6. Difficulties of managing cloud infrastructures


Many of our projects have already been migrated to the cloud. With some big projects, we have even built a huge empire of infrastructure in the cloud.


It’s impossible to manage all the computing resources just by web console.


We used some platform original technologies to manage our resources, then switched to using terraform as our first option to manage infrastructures.


For some projects where people would prefer to use imperative code rather than declarative code, pulumi or terraform ckd can be good options.

7. Hard to do API and contracts tests across different micro services


We couldn't tell when the contract will be changed for upstream or downstream. Someone suggested having a PACT contract test but we gave up in the beginning to boot our broker server…


We defined our contract via openAPI and generated the client and server by our demand, the openAPI definition can be also defined remotely so that client and server could share the same contract that we could write a test with.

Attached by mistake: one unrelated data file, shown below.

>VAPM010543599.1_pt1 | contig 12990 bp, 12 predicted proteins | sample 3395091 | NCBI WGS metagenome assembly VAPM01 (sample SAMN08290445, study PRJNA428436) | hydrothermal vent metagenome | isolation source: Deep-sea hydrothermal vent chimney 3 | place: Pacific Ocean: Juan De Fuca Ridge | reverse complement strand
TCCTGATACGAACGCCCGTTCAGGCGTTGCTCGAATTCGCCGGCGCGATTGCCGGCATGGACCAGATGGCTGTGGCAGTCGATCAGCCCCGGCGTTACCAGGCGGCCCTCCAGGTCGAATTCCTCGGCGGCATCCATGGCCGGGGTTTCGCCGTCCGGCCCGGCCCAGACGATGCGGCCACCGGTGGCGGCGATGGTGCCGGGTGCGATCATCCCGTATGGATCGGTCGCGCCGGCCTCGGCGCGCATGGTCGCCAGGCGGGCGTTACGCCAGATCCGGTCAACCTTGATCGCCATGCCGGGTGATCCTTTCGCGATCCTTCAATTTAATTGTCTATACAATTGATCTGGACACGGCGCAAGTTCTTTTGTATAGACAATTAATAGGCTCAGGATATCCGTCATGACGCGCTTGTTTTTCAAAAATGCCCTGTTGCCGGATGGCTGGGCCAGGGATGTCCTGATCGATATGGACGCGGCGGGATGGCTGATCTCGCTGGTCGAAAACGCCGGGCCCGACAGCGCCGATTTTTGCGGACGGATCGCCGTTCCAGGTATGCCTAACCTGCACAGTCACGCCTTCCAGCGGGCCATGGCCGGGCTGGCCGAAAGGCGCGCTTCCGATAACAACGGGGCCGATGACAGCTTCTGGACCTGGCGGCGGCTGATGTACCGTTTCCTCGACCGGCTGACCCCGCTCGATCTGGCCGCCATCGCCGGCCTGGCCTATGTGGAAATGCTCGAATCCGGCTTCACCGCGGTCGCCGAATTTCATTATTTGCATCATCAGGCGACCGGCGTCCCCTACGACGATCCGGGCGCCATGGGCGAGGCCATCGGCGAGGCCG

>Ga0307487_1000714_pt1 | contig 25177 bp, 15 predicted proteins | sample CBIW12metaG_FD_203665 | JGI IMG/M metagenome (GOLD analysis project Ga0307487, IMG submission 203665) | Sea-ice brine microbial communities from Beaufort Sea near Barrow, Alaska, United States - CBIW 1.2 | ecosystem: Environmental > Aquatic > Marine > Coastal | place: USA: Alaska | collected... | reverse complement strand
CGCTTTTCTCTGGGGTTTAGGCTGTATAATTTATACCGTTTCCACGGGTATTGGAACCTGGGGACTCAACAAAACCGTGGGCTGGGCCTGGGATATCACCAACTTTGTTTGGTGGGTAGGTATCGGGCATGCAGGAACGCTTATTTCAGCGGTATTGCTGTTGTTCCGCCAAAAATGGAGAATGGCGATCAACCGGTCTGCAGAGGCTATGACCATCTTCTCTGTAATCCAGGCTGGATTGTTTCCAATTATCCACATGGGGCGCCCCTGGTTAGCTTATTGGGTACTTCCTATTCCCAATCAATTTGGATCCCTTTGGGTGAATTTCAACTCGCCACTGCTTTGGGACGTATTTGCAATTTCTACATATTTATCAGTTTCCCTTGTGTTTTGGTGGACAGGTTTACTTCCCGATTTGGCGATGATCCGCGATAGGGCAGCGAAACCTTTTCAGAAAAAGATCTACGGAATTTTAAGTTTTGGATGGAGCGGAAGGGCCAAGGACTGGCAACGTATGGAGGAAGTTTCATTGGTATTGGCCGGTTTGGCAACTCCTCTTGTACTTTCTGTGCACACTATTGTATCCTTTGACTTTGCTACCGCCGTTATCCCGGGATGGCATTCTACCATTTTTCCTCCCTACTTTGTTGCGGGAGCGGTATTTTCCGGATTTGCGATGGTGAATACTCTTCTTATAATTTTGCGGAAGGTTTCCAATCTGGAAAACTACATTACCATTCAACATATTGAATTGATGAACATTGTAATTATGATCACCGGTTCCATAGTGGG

We also customized the openAPI generator logic by modifying mustache templates.

8. Follow too many best practices and get stuck in the beginning


At the beginning, I mentioned that some developers always like to try the latest and what is called best practice. 


But should we tear down legacy and embrace new things all the time? No.


New things might be fancy but we must recognize the learning curve and effort and risk of migration. We must compromise at points and take the most valuable changes and advance step by step.

Disclaimer: The statements and opinions expressed in this article are those of the author(s) and do not necessarily reflect the positions of Thoughtworks.

Keep up to date with our latest insights